Economic Values & Our Families
One example of this in Marx’s time, of the economy rewriting social relations were the conditions of child workers and the necessity of families to sell their children’s labor to survive. This is such a striking example because as a society we often think of things like the value of children (sacred) and the value of business profit (profane) as being parts of two very different systems of values. But we also have examples of the profaning of the sacred in pursuit of profits in our current society. It’s not quite on the same level as child labor, but I can think of multiple other examples from my own family….
In this essay, John Kincaid examines Durkheim’s concepts of the sacred and the profane in relation to the recent election, protest and art.
In the immediate aftermath of the election earlier this month, there were many protests that took place across the nation. Many of the protests opposed the election of Donald Trump to the presidency, but there were several rallies in support.
One of the immediate conversations in the wake of these protests has been over whether or not it is “appropriate” to protest the results of a presidential election. Many commenters have argued that the protests are “un-American,” and that the protestors are not respecting democracy. In sociology, we often look at these types of debates through the lens of the concepts of the “sacred” and the “profane.” Emile Durkheim argued that the sacred and the profane are essential components of social life. Those things a society holds sacred are objects, actions, symbols etc.. that we set aside from, and elevate above, everyday life. The profane is the ordinary, the everyday, the dingy aspects of life that surround us constantly. Observing and maintaining the boundaries between the sacred and the profane can create solidarity (another Durkheimian concept) between members of a society. They provide touchstones of shared values that can help unite members of a society that may be separated by distance or even cultural difference.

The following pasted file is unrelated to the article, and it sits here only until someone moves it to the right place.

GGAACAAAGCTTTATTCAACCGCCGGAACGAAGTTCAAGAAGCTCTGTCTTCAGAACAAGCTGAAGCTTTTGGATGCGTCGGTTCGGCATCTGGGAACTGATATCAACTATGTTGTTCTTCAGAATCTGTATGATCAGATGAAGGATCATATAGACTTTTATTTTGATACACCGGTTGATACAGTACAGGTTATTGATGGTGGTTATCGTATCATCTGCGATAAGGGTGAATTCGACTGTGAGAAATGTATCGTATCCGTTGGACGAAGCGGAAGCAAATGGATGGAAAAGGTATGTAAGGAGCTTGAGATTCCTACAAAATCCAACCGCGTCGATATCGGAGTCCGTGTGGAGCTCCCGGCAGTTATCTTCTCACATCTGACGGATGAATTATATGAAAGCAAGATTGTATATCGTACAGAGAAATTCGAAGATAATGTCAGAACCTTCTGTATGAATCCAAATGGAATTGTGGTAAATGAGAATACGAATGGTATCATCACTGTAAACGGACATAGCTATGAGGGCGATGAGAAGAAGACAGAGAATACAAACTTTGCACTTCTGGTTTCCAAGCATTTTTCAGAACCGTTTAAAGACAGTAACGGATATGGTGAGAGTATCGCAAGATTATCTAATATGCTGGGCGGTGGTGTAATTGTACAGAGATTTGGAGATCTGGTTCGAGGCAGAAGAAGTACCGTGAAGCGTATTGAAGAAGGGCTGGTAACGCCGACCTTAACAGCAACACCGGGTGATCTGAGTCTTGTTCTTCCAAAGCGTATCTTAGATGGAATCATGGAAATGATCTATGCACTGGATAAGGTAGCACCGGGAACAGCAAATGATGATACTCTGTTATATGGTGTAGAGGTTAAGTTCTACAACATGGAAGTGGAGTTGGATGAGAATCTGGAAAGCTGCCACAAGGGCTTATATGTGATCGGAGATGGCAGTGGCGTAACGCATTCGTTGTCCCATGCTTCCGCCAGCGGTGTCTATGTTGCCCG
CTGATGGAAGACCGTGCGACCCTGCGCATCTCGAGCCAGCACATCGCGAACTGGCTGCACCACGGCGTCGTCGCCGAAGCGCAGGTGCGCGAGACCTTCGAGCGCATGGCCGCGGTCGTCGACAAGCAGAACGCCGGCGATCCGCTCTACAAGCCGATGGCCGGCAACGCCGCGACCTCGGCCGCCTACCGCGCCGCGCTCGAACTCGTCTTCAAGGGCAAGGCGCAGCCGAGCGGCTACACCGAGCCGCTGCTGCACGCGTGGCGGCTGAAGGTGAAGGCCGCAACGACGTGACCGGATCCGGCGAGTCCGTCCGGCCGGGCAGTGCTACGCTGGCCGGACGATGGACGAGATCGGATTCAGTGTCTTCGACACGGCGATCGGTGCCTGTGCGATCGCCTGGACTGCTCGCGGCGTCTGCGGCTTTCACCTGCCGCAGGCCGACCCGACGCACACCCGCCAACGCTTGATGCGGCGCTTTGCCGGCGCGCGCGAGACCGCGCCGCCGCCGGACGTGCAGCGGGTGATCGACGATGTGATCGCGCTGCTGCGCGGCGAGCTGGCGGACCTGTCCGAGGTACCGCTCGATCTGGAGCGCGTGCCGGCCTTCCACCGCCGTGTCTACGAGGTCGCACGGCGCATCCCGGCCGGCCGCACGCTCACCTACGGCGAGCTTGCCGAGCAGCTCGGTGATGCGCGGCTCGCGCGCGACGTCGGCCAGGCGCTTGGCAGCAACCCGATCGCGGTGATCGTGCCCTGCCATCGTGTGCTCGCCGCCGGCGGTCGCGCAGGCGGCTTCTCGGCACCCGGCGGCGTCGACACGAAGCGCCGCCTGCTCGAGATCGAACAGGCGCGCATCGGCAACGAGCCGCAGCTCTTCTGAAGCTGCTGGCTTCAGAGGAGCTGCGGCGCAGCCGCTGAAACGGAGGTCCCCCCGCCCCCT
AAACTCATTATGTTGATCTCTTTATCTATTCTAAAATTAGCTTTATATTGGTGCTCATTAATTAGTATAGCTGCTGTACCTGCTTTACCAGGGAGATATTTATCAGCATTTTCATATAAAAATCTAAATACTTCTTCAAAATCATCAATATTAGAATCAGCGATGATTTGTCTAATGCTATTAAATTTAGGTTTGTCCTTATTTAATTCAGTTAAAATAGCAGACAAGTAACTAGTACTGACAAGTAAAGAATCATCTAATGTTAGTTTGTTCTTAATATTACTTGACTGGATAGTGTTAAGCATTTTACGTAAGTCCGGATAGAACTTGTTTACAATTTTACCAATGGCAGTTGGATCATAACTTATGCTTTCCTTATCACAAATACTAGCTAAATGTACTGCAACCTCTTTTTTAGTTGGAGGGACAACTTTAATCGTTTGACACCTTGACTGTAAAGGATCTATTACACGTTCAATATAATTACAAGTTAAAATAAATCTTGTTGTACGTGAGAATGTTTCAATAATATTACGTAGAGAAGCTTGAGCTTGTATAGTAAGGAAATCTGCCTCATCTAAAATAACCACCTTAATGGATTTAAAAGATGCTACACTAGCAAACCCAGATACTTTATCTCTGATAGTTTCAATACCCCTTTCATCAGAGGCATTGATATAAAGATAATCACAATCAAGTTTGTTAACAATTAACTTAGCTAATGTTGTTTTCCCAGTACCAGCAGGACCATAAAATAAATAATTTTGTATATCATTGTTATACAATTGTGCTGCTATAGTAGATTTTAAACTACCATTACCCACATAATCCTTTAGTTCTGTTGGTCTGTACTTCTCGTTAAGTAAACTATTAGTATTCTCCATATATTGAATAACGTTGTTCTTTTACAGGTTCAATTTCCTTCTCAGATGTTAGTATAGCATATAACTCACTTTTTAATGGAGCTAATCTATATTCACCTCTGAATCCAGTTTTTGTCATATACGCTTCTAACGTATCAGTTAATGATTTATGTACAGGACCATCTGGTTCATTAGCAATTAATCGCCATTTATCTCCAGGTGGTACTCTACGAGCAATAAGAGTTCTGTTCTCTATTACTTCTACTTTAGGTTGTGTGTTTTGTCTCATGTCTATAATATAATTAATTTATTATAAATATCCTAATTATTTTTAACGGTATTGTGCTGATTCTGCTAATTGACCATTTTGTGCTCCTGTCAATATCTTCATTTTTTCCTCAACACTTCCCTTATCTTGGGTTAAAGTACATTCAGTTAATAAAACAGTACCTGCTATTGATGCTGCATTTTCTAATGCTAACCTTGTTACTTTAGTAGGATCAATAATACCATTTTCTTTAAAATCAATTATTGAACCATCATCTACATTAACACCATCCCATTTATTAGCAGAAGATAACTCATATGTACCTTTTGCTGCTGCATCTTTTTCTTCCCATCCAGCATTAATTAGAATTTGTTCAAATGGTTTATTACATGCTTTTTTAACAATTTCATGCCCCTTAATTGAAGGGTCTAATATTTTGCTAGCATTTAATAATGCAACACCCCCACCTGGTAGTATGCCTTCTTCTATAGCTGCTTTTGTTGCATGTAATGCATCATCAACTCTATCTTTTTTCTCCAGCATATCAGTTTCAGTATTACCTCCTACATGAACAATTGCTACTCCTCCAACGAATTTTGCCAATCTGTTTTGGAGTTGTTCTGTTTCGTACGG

In the U.S. we tend to hold the ideal of “democracy as a sacred value, and part of the reason that the anti-Trump protests have drawn attention has been because they violate our idea of democracy as a sacred ideal. We as citizens are supposed to respect, honor and cherish the democratic process, not dirty those ideals by protesting the results of an election.